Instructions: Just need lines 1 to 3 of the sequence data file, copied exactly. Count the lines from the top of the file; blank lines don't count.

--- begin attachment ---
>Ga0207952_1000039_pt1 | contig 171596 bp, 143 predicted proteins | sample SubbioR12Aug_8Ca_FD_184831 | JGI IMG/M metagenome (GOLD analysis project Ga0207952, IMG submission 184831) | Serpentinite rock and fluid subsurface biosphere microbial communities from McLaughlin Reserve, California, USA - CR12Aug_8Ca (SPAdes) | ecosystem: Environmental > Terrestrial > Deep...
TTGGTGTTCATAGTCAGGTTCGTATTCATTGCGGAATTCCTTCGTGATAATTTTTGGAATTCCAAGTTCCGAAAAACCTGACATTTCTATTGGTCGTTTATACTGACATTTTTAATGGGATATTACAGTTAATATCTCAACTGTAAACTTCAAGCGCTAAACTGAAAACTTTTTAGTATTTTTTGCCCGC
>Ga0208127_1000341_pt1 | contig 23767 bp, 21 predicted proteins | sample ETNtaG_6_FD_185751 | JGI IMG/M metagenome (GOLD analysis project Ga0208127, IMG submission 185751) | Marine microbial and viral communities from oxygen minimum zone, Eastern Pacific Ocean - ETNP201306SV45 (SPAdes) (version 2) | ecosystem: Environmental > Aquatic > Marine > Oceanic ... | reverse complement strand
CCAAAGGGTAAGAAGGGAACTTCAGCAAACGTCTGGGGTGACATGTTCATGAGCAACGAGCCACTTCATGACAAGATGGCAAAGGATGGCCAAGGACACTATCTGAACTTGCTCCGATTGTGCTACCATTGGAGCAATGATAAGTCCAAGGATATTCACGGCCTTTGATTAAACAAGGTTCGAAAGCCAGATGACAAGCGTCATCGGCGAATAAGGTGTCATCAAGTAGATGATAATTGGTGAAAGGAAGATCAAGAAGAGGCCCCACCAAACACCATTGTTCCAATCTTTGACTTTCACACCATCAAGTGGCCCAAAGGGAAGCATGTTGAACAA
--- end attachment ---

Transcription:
>Ga0207952_1000039_pt1 | contig 171596 bp, 143 predicted proteins | sample SubbioR12Aug_8Ca_FD_184831 | JGI IMG/M metagenome (GOLD analysis project Ga0207952, IMG submission 184831) | Serpentinite rock and fluid subsurface biosphere microbial communities from McLaughlin Reserve, California, USA - CR12Aug_8Ca (SPAdes) | ecosystem: Environmental > Terrestrial > Deep...
TTGGTGTTCATAGTCAGGTTCGTATTCATTGCGGAATTCCTTCGTGATAATTTTTGGAATTCCAAGTTCCGAAAAACCTGACATTTCTATTGGTCGTTTATACTGACATTTTTAATGGGATATTACAGTTAATATCTCAACTGTAAACTTCAAGCGCTAAACTGAAAACTTTTTAGTATTTTTTGCCCGC
>Ga0208127_1000341_pt1 | contig 23767 bp, 21 predicted proteins | sample ETNtaG_6_FD_185751 | JGI IMG/M metagenome (GOLD analysis project Ga0208127, IMG submission 185751) | Marine microbial and viral communities from oxygen minimum zone, Eastern Pacific Ocean - ETNP201306SV45 (SPAdes) (version 2) | ecosystem: Environmental > Aquatic > Marine > Oceanic ... | reverse complement strand